Battle over health-care reform: vital lessons from America's founding fathers
Despite the ongoing attempts of House Republicans to kill President Obama's health-care reform law, the history of America's intense debate over ratifying the Constitution should make us optimistic about the law being accepted, improved, and implemented.
History lights a path out of partisan morass, if we will but see. The new Republican House has read the Constitution, reverently, voted to repeal and defund health-care reform, defiantly, and listened to the president’s views on health care and our union, dutifully.Skip to next paragraph
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As a next step, I highly recommend they read Pauline Maier’s masterful “Ratification: The People Debate the Constitution, 1787-88,” before plunging back into business as usual. Two lessons in particular speak to our recent health-reform debate: 1) Complex proposals may be best worked out in secret, but must be made clear before too long; 2) State-level debates can play essential roles in the acceptance of fundamental change in our country, if debaters are honest with one another.
Whatever Glenn Beck may tell his admirers, our Constitution was written by elites behind closed doors. George Washington, coaxed out of retirement so that “better” men would also agree to become convention delegates, insisted that no one talk about deliberations outside their meetings in Philadelphia.
An elite, discreet, group
Washington’s authority was complete; for four months our most thoughtful founding fathers wrote, debated, compromised, stood firm, and rewrote it, without press leaks or contraband drafts being circulated for public effect. He understood the final product would be stronger and more durable if debates were not hamstrung by specific constituencies’ demands. He asked for intellectual and moral judgments from the individual delegates themselves, and in so doing was able to keep the focus on what mattered most, making a government strong enough to enable our new country of free citizens to stand among the family of nations, then and now. Importantly, they agreed upon the goal, and in the end, all but a handful signed the document. It was then revealed to a public that became as divided as the rhetorical attacks were sharp.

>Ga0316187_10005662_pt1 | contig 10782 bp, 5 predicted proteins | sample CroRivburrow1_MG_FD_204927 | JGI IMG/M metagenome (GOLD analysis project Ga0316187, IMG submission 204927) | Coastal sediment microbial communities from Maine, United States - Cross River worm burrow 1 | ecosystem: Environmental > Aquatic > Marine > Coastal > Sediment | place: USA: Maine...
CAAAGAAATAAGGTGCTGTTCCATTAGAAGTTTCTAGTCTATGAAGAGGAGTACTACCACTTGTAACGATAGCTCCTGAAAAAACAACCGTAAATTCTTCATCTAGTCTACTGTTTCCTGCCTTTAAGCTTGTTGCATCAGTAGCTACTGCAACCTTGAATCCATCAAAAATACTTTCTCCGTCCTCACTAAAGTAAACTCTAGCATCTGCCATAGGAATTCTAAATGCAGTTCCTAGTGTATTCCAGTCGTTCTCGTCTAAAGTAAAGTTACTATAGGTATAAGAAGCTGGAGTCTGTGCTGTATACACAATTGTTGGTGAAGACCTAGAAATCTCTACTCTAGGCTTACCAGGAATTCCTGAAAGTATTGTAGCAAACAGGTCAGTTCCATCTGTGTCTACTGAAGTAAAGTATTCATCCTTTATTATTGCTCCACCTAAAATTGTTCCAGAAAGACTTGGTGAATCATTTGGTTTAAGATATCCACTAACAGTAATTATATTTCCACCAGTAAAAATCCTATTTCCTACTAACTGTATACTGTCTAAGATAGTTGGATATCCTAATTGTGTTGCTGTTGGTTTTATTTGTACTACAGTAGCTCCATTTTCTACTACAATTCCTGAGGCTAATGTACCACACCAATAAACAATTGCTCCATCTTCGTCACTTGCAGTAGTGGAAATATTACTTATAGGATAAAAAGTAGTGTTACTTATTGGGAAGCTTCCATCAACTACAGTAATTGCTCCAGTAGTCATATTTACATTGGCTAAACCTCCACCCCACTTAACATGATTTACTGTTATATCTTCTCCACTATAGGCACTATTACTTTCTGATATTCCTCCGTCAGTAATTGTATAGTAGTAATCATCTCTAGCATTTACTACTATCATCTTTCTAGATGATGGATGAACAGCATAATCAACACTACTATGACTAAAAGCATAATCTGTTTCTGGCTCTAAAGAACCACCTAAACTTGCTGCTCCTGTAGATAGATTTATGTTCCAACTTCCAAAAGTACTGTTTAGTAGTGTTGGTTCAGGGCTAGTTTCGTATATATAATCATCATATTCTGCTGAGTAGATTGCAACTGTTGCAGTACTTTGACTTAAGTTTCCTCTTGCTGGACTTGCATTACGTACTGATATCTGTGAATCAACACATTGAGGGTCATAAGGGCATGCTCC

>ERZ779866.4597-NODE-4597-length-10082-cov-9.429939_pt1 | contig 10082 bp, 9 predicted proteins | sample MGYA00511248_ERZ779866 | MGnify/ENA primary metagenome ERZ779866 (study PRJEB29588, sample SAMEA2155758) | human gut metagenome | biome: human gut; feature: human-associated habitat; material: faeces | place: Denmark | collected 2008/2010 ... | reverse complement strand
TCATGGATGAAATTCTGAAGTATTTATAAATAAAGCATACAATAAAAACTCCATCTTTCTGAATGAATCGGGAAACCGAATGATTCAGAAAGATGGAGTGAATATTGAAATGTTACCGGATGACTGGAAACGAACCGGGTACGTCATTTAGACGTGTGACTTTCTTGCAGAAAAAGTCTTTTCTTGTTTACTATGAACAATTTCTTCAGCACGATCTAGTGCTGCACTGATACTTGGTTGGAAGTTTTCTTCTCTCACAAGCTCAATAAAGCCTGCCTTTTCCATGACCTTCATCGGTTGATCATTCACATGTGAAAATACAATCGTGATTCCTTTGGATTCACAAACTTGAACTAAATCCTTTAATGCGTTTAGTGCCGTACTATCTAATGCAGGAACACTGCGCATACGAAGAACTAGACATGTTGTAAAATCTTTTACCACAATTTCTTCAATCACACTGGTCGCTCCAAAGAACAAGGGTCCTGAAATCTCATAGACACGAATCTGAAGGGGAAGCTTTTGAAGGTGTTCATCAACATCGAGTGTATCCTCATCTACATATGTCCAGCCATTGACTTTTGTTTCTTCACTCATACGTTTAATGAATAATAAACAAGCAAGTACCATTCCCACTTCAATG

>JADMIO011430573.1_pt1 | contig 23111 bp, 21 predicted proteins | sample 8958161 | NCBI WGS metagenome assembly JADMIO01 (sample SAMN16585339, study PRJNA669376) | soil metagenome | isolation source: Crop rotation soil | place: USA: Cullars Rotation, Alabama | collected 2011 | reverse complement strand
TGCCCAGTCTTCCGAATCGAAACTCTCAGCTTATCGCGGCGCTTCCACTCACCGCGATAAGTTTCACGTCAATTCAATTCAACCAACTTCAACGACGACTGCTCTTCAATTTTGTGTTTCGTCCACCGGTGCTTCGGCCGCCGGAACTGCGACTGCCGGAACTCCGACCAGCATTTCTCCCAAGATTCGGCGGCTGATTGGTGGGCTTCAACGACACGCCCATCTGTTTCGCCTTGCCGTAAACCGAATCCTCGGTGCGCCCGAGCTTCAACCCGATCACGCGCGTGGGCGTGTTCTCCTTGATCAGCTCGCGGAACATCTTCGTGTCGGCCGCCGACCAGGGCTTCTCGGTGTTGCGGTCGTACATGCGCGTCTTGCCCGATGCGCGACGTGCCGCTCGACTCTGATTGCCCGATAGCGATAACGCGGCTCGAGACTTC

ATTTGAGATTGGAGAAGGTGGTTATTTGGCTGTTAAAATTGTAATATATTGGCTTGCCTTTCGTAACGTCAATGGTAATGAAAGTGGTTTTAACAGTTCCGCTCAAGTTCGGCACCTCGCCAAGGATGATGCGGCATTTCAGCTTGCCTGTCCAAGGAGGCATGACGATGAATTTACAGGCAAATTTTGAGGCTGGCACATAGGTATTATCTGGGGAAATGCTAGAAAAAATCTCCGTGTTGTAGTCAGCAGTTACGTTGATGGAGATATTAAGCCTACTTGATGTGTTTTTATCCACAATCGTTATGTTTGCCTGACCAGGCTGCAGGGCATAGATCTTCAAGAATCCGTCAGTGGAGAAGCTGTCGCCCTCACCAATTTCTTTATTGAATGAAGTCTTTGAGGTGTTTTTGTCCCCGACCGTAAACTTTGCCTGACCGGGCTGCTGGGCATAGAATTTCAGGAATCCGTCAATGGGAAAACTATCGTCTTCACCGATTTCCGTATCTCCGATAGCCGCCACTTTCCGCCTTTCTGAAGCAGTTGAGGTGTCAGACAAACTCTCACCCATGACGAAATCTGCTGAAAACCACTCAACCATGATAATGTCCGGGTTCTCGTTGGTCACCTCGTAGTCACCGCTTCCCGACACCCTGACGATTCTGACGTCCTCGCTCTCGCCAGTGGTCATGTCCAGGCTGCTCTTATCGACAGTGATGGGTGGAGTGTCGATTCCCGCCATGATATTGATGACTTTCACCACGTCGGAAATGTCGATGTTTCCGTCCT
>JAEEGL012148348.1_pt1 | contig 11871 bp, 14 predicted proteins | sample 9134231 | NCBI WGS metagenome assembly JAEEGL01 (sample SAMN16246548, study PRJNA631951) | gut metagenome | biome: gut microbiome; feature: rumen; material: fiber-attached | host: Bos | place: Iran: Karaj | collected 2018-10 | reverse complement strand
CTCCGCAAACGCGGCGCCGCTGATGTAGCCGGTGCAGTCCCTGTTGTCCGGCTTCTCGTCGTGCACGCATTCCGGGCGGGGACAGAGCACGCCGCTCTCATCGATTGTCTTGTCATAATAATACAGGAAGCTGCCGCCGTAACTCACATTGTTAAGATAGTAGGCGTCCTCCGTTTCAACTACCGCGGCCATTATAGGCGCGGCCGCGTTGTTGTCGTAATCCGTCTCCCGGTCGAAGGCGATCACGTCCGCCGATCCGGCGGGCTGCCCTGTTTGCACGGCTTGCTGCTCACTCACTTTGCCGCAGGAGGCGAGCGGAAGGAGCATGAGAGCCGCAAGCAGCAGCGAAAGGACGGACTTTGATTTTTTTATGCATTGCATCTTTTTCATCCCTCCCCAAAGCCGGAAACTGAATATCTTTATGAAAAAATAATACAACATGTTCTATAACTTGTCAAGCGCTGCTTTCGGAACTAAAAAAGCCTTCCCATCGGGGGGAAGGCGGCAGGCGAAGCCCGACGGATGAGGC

Sound familiar? An unsustainable status quo, partially remedied by a complicated document that was badly explained initially, whose provisions were falsely accused of heinous implications (death panels, job killing, budget busting, etc.), that then led to “patriotic” calls for outright rejection.
The foundational public debate over the Constitution was then conducted in the individual states, separately and mostly sequentially, but with the benefit of knowing arguments pro and con used in other states. This enabled claims and counterclaims to be anticipated, sharpened, and improved as time passed. In quite a few cases the majority of state convention delegates were against ratification at the outset, but only Rhode Island and North Carolina failed to ratify in the end. And both of them came around very soon, by large margins, after the new government was formed and operating.
What were the major objections to the Constitution as it emerged from Philadelphia?
There were many specifics – unlimited number of terms for national office holders, the power to set conditions for state elections and to levy direct taxes on the people – but the unifying theme was a fear of federal power that could be checked neither by the states nor the people, for there was no Bill of Rights in the original Constitution. This fear was palpable, since the costly war with Britain over their, and our, essential liberties was so fresh.
Similarly today, the core argument in the constitutional objection to the individual mandate is not about ways to make private insurance markets work better for more people, but reflects the fear that a federal government that can require people to purchase insurance has limitless power to restrict our freedom.